Before pulpits and pews, pastors and preachers, before deacons and elders and Sunday School teachers, before flowery Lord’s tables and cross adorned steeples, there existed a mission for all of God’s people. Before programs and services, proper methods, proper times, before music and preaching, our sometimes silly pantomimes, before “Sunday morning church” and “Wednesday night prayer,” there existed a mentality, “Anytime, Anywhere.” Before statements of faith and superfluous vision, before gallivanting doctrine and convenient religion, before I follow Calvin or Luther, Peter or Paul, there existed one Lord with a mandate for all. Before baptist or catholic, various sects and denominations, before division and distinction, seemingly appropriate separations, before the ninety-five theses or even the edict of Milan, there existed one standard which the church was built upon. Go and make disciples we still hear our Jesus say, baptizing them in haste, for tomorrow is today, in name of the Father, and the Son, and Holy Ghost, teaching them to obey for He is with us to the uttermost. So before saying church member, church deacon, church teacher, church pastor, church apostle, church planter, church preacher, we advance the words of Christ, the only true visionary, declaring now and forever more, I AM A GREAT COMMISSIONARY!

September 18, 2014

A Great Giving Church

Offering Plate

Regular columnist Clarke Dixon returns this week with a look at Acts 2.  To read this at his blog, Sunday’s Shrunk Sermon, click the title below.

Generosity and the Acts 2 Church

42 They devoted themselves to the apostles’ teaching and fellowship, to the breaking of bread and the prayers. 43 Awe came upon everyone, because many wonders and signs were being done by the apostles. 44 All who believed were together and had all things in common; 45 they would sell their possessions and goods and distribute the proceeds to all, as any had need. 46 Day by day, as they spent much time together in the temple, they broke bread at home and ate their food with glad and generous hearts, 47 praising God and having the goodwill of all the people. And day by day the Lord added to their number those who were being saved (Acts 2:42-47 NRSV emphasis mine)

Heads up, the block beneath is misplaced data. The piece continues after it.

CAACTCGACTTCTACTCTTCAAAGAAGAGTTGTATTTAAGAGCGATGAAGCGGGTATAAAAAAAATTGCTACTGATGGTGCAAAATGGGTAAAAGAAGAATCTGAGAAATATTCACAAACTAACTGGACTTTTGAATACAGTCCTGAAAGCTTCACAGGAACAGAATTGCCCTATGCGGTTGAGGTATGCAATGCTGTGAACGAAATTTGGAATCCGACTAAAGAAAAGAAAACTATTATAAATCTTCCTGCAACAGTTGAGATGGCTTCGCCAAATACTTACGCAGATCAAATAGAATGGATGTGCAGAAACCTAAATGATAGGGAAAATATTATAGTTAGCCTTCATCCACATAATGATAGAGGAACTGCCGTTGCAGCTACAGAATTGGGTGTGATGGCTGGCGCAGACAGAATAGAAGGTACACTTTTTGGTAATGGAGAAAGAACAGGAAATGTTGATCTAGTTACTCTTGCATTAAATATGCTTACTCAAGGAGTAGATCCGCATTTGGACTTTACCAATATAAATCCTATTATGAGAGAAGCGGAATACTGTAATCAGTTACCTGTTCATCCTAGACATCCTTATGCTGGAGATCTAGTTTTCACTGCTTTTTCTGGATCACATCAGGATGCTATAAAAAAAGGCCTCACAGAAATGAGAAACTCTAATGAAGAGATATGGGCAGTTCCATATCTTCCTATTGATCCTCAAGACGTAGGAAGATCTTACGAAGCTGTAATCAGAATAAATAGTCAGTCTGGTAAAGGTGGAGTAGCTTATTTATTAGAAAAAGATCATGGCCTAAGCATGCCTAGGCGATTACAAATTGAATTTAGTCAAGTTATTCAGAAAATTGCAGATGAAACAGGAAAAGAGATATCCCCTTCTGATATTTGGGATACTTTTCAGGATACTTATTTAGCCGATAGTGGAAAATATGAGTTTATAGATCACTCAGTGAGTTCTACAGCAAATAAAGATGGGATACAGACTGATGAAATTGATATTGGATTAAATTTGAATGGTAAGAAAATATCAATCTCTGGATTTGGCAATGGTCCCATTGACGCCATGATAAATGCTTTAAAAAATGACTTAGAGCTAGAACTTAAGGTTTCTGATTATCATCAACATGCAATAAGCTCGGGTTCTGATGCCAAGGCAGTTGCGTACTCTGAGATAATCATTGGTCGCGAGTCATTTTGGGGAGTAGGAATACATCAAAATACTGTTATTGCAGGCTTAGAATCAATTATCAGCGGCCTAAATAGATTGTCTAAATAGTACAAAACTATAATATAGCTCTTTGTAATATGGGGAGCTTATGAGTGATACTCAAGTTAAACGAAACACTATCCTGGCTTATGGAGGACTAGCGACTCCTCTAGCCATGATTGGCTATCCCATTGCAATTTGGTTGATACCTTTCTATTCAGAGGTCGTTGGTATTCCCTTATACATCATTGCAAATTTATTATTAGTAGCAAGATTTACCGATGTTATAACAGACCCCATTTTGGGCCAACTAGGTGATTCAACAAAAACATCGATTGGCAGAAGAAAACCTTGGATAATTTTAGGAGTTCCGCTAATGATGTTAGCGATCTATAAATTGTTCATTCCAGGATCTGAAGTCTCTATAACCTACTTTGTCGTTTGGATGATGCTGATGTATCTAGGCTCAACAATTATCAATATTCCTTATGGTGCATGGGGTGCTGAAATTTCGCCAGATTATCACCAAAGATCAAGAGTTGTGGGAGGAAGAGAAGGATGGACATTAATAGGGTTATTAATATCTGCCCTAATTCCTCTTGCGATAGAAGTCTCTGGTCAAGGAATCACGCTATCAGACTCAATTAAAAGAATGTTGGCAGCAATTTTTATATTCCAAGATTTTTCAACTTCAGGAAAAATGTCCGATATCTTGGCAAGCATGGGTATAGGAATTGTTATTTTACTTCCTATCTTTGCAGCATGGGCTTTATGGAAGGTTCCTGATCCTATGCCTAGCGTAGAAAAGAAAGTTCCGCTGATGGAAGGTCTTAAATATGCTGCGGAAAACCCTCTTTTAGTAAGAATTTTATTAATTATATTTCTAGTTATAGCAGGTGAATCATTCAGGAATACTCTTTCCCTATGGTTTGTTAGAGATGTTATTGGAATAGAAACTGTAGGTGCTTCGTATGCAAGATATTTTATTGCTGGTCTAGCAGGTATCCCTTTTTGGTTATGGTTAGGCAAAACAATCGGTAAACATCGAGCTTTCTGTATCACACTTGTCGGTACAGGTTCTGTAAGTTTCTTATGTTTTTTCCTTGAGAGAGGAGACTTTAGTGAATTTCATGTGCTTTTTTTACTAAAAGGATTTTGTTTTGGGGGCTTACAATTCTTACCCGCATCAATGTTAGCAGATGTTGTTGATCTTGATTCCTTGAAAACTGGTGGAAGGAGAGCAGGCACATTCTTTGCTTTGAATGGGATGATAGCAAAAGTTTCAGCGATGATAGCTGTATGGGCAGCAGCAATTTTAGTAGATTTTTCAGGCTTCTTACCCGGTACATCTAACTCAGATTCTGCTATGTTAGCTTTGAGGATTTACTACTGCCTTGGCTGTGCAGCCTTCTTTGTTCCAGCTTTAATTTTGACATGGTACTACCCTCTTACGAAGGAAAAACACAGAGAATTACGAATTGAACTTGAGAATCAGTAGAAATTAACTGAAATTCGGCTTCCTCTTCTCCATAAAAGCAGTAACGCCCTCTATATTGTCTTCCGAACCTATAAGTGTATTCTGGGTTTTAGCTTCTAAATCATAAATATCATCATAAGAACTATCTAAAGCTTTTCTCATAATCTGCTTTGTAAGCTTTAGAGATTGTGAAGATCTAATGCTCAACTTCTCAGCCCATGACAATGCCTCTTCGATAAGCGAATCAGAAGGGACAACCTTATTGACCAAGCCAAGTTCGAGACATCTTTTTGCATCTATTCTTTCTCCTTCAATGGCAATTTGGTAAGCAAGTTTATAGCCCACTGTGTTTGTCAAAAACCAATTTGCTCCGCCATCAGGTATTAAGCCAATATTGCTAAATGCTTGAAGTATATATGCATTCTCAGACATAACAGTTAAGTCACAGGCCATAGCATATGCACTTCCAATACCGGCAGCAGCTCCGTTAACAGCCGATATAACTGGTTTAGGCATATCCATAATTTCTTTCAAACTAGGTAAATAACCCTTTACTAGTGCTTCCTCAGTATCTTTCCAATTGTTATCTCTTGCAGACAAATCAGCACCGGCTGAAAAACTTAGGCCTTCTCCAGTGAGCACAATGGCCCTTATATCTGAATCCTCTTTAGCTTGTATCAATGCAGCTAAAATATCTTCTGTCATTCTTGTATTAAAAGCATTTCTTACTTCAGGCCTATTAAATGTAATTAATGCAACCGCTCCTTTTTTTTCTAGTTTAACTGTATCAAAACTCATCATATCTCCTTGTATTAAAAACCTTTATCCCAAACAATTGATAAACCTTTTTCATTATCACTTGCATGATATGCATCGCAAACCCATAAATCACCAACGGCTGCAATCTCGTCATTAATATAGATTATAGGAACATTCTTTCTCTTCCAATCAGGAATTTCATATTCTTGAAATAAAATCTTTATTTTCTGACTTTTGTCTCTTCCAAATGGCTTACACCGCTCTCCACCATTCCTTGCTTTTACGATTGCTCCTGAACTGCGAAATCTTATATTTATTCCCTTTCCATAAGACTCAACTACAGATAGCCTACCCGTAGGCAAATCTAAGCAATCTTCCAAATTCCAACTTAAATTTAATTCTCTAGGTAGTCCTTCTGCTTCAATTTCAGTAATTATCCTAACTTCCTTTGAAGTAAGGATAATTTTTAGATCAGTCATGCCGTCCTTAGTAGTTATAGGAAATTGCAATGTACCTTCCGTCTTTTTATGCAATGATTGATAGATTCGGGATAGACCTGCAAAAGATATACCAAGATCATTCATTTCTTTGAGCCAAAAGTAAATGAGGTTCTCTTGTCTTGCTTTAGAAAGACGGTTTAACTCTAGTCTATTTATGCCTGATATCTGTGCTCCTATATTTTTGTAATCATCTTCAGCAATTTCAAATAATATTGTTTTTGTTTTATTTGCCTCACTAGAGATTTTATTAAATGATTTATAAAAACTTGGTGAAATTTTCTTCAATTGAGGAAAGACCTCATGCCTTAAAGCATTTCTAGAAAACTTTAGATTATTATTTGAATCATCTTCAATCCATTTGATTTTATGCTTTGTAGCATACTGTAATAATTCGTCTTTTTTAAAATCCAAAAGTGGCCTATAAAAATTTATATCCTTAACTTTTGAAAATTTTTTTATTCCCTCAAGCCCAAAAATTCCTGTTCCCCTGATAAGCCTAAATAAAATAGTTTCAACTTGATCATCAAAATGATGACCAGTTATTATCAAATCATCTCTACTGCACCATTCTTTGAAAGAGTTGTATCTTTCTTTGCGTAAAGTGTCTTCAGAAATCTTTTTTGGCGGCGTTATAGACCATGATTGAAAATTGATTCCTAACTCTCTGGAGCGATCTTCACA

If you did not know that the above quotation was from the Bible, would you have assumed instead that it is a description of the typical church in North America? I am guessing not. It is a picture of incredible devotion, togetherness, and generosity which we might lament we do not live up to. On the other hand we might be glad that this does not describe Christian churches in Canada; do we really want such crazy giving away of our stuff? We might be concerned that this passage is setting up an ideal for the Christian community that we neither want nor think we can attain. Is it, and are we falling short?

Whether the passage is reflecting an ideal or not, it is describing what was real. This is how the first Christians acted immediately following the calling and establishment of the Church at Pentecost. Let us note three things.

  1. There is great giving. The first Christians are enthusiastic enough to sacrifice their stuff for those in need.
  2. There is ongoing giving. The tense of the verb describing the selling of stuff indicates ongoing activity rather than a one-time thing.
  3. There is spontaneous giving. This is not a response to imposed law. While the Old Testament law makes provisions for the poor we do not get the picture here of the apostles imposing such and making demands on the people. They don’t need to, the generosity is spontaneous.